Adventures of an eclipse chaser
Joe Rao

Adventures of an eclipse chaser

‘It is an experience every fiber of you gets involved in,” said Joe Rao of the phenomena of the total eclipse; it has “no rival for sheer drama and excitement.”

Rao has traveled “by land, sea, and air to hunt the total solar eclipse” for more than fifty years, he told attendees at a Zoom lecture hosted by the NorthEast-Millerton Library on Thursday, March 28; the result is that he has witnessed thirteen total eclipses in his life. Rao was chief meteorologist at News 12 in Westchester, New York, for 21 years and writes about astronomy for Natural History magazine and the Farmer’s Almanac and Space.com. He is also an instructor and guest lecturer at Hayden Planetarium in New York.

Rao’s lifelong fascination with the eclipse was inspired by his grandfather, who explained the phenomenon to him when Rao was just 7 years old, using his fist (the sun) and salt shaker (the moon) and pepper grinder (the earth) to show how the moon moves to block the sun. This was in preparation for the 90% partial eclipse of July of 1963; Rao remembers witnessing the crescent image of the sun.

In July of 1972, Joe’s grandfather drove Joe, his grandmother and other family members to a town in Canada called Cap-Chat on the Gaspe Peninsula, to see a total eclipse. Joe was able to see the corona around the moon’s shadow at that eclipse.

He said at that eclipse, “I’ve got to see another one of these.” He says he was “addicted” at that point.

There was a tour in 1977 that he and friend and fellow eclipse fanatic, Glenn Snyder organized to fund their own way to Columbia, South America. Their rickety old tour bus got stuck in mud. All twenty passengers pushed and freed the bus. They backtracked back to the original route and made it in time to see the total eclipse.

In 1979, he and Glenn organized another tour, this time to Lewistown, Montana, and took eighty people. The morning of the eclipse, Joe, now a meteorologist, got word that cloud cover was coming to Lewistown. They all got on the bus, drove an hour to the east, and found a field, free of cloud cover. From there they could view the eclipse.

The year 1990 brought another eclipse. Rao got the idea of viewing it from an airplane. He contacted American Trans Air and asked them if flight 402 from Honolulu to San Francisco could be delayed forty-one minutes in order to intersect with the eclipse. They agreed. A further complication occurred when another plane got in front of them for takeoff. The delay would cost them the view of the eclipse, so the captain lowered the plane to another altitude and sped up. They got to view the eclipse.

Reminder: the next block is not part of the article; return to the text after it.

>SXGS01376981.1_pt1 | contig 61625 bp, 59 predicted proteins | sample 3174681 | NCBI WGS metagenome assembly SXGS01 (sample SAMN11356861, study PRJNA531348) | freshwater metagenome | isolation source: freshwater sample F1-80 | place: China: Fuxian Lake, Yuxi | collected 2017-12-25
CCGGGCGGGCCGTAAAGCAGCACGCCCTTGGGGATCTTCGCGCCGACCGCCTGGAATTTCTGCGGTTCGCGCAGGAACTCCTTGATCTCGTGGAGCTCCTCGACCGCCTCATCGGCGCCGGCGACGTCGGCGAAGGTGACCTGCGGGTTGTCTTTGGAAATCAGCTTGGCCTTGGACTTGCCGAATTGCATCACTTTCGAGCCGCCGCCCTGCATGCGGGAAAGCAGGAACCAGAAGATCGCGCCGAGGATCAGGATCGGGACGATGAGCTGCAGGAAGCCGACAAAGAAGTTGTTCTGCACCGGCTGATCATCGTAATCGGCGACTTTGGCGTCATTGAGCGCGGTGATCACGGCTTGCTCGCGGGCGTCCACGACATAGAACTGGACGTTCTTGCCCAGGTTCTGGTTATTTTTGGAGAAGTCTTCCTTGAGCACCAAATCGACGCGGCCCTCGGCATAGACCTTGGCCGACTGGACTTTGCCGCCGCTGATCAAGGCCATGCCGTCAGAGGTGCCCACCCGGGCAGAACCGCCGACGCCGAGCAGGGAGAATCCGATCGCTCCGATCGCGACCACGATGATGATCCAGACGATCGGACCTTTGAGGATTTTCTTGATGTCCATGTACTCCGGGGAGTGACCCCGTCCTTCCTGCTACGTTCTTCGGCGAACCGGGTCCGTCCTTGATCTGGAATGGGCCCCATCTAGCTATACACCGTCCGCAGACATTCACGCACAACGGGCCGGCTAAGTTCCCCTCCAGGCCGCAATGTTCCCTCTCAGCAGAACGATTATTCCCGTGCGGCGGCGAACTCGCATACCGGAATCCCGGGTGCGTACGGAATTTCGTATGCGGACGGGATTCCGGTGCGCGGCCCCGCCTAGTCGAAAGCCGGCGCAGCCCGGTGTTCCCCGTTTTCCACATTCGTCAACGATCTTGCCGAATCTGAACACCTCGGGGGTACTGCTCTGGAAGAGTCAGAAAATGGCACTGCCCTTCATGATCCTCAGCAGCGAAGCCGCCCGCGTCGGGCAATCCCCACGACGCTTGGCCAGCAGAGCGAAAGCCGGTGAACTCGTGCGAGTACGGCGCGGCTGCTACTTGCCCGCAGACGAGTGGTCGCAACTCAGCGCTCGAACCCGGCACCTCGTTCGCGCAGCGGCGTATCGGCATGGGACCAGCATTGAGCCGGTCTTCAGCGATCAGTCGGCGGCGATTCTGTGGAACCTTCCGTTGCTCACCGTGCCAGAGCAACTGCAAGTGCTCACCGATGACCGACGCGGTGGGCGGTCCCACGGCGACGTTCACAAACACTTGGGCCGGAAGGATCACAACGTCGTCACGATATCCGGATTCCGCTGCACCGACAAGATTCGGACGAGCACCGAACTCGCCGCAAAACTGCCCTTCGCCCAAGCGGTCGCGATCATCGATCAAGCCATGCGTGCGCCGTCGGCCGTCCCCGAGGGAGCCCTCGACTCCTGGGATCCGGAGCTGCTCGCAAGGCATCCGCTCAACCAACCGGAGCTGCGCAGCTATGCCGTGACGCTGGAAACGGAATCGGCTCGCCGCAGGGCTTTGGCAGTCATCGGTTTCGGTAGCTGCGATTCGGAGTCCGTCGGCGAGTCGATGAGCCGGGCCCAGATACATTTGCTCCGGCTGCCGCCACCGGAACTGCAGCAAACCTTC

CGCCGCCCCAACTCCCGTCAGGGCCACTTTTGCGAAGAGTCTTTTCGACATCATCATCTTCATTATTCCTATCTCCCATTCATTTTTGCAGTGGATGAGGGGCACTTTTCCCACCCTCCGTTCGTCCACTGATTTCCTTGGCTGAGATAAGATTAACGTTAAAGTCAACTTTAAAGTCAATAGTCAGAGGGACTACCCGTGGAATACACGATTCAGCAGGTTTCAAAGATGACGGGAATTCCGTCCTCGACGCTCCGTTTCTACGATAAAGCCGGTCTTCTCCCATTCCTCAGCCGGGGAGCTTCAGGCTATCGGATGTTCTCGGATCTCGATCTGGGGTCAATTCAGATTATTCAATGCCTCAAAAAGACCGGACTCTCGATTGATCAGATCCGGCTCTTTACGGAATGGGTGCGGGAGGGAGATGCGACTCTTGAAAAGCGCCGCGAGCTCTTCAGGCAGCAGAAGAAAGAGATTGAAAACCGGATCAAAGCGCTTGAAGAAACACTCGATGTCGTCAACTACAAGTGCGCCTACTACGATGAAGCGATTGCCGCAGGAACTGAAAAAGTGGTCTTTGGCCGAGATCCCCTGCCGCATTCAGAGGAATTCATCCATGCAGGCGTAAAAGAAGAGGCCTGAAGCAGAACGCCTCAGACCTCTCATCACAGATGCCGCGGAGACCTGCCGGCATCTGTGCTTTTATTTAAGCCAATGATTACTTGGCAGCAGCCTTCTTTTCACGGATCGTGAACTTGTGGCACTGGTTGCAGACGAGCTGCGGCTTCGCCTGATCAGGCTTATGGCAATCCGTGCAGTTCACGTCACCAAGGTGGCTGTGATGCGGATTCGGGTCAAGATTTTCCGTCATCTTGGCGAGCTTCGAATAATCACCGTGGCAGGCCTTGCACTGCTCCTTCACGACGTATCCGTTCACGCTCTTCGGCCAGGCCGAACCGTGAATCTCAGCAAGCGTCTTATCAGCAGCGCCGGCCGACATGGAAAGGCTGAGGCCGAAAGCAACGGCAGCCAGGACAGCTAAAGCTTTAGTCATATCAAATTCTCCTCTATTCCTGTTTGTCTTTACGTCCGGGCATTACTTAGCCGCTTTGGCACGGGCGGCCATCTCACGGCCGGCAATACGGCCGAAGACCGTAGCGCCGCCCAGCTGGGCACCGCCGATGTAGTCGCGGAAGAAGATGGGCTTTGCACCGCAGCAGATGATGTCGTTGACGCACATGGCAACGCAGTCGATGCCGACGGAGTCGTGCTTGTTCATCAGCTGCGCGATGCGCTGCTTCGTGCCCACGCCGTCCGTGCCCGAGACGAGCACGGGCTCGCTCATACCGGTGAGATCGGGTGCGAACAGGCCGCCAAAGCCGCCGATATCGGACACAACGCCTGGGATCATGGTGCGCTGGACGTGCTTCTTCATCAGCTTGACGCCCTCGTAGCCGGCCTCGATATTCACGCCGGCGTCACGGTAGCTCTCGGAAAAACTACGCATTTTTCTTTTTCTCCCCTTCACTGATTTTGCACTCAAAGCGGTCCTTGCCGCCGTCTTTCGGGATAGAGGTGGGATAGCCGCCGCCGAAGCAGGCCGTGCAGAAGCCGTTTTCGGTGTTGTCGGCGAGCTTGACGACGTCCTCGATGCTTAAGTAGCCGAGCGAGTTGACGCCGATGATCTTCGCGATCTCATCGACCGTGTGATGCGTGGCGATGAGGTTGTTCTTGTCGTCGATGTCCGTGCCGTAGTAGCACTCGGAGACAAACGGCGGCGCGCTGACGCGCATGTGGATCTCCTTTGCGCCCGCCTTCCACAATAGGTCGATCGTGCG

In 1991, Rao was hired by a cruise ship to pick the best spot to view the eclipse for an eclipse cruise. The problem this time was that a volcano which had erupted in the Philippines was causing a haze of volcanic ash. They were able to find a hole in the haze and cloud cover forty nautical miles away and the two cruise ships, filled with eclipse seekers, got to it in time.

Joe Rao was hired for another cruise in 1998 to view the eclipse near the island of Monserrat.

An eclipse near the North Pole in 2008 presented the problem of how to get to see it, until his friend Glenn Snyder was hired by the German airline, AirEvents/Deutsche Polarflug. This time it was Snyder who petitioned the airline to intersect the eclipse and got his friend Rao onboard. Rao wrote about the flight for Natural History magazine; “Shades of Glory” later won a prize from the American Astronomical Society.

In 2016, Joe convinced Alaska Airlines to delay a flight for twenty-five minutes to view the eclipse taking place that year seven hundred miles north of Honolulu.

In 2021, he and his wife, Renata journeyed to Antarctica to see the eclipse.

This time, Rao said he might go to Syracuse or Plattsburg for the eclipse of next Monday, April 8. He said this one is “knocking at our back door.” He added, “Get in your car and travel up route I-87 north to Buffalo, Niagara Falls, Saratoga Springs or Montreal.” He said it should be on “everyone’s bucket list.”

Those who do travel north should be aware there could be heavy traffic and delays.

Rao said for those who stay in this area on April 8, there will not be a total eclipse but about a 91 percent eclipse. The corona around the sun will not be visible. The eclipse will begin around 2:12 in Millerton, with the “maximum effect” around 3:26 and it will be over by 4:37 in the afternoon. He said there will be a “counterfeit twilight and the sky will turn a dusky shade of blue.”

To view the eclipse safely eclipse glasses are needed. Regular sunglasses are not safe and will not keep out ultraviolet and infrared light. The glasses should have a tag with an ISO number and be made of polymer or mylar.

Rhiannon Leo-Jameson, director of the North-East Millerton Library, said area residents could stop in the library for a pair of eclipse glasses.

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